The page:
Almost a third of households which closed bank accounts between 2009 and 2010 did so because of unexpected or unexplained fees, according to a report from the Pew Health Group.
“Slipping Behind: Low-Income Los Angeles Households Drift Further from the Financial Mainstream” documented the decline of banking households in the lower-income Hispanic community and concluded that in those years more Hispanic households abandoned mainstream banking than began it.
Lower income households also faced challenges in making monthly minimum balances to maintain checking accounts, the report found, and often resisted accounts because of their perceived lack of liquidity.
The paper recommended financial institutions institute “fair and transparent” fees as well as end the practice of delaying deposit availability and broadening the number and range of its ATMs.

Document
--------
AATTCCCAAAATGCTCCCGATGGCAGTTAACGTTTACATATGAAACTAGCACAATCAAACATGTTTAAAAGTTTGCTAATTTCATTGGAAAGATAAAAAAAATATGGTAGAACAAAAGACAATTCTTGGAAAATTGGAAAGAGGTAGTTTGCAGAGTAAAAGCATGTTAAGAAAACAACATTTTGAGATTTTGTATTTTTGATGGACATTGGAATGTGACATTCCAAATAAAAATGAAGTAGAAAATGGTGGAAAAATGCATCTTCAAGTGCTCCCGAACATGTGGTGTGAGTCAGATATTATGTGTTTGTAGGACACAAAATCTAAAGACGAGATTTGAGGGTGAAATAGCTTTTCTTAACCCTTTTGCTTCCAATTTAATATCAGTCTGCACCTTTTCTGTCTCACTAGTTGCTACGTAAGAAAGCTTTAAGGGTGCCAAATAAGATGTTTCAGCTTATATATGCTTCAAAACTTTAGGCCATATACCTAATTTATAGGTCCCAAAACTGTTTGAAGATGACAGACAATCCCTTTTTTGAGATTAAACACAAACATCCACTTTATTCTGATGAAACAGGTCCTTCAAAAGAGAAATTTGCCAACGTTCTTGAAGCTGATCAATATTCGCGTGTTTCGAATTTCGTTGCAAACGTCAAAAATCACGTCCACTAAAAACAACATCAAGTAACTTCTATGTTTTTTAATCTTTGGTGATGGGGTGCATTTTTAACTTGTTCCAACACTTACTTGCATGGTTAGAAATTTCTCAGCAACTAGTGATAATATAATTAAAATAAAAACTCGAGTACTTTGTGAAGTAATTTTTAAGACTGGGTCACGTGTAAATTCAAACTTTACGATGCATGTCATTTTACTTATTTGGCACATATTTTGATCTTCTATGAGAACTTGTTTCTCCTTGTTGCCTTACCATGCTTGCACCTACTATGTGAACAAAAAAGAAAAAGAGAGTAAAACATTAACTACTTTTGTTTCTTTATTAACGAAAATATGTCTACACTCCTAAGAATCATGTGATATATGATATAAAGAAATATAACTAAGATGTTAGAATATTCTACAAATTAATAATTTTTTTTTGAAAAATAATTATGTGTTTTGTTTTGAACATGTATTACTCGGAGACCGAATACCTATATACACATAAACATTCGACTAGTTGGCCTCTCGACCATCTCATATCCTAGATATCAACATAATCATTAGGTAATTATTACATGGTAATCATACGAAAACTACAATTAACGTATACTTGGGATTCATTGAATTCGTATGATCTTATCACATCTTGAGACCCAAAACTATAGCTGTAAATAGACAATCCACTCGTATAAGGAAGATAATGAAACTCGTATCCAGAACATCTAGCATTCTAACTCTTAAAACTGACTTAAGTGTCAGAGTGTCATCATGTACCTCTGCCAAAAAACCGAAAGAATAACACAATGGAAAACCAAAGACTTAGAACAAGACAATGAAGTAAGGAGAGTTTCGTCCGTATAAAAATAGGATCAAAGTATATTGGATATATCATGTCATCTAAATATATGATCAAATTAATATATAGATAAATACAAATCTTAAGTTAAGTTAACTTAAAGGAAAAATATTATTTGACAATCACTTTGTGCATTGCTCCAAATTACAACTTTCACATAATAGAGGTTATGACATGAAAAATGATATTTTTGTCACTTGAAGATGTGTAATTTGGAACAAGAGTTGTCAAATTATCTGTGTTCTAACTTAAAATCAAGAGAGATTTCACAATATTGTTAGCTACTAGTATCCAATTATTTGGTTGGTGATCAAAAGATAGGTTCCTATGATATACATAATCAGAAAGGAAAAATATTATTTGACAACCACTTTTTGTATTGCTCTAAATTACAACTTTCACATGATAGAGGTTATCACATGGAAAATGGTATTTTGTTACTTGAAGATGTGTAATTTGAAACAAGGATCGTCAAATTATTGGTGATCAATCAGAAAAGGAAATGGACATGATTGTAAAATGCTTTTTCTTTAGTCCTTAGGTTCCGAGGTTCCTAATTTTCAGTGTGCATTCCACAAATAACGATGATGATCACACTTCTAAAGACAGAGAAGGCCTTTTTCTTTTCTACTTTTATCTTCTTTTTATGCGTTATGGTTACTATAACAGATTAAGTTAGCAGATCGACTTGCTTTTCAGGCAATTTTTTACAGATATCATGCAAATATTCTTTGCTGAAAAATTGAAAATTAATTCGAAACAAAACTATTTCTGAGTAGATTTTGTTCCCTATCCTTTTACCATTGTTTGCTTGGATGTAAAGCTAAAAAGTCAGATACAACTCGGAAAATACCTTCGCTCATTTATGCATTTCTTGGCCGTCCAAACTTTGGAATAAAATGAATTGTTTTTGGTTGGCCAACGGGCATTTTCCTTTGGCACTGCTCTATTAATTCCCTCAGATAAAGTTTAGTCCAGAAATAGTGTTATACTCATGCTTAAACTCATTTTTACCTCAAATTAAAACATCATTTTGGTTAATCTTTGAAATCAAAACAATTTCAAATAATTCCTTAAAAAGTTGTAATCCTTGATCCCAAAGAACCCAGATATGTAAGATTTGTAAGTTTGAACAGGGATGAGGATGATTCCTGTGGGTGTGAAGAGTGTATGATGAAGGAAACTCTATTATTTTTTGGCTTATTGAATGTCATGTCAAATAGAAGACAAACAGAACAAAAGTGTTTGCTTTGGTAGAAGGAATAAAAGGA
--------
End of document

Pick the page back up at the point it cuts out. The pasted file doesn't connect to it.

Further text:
There are high stakes for lower-income households in having a bank account as the study found that those households with bank accounts were also much more likely to save money, even in a depressed economy.
“Even when faced with high rates of job loss and declining household income during the period of our survey, the banked were better able to sustain their savings behaviors, including those associated with long-term goals such as paying for college,” the report said. “Eighty-eight percent of banked households have at least one savings account and, even in times of economic turmoil, 67% of the Banked actively save at least some of the time. Among the unbanked, only 9% report being able to save,” the report added.
One impact of the Durbin amendment's cap on debit card interchange for larger asset issuers has been to increase bank fees, a development which some have seen as hurting lower-income households the most.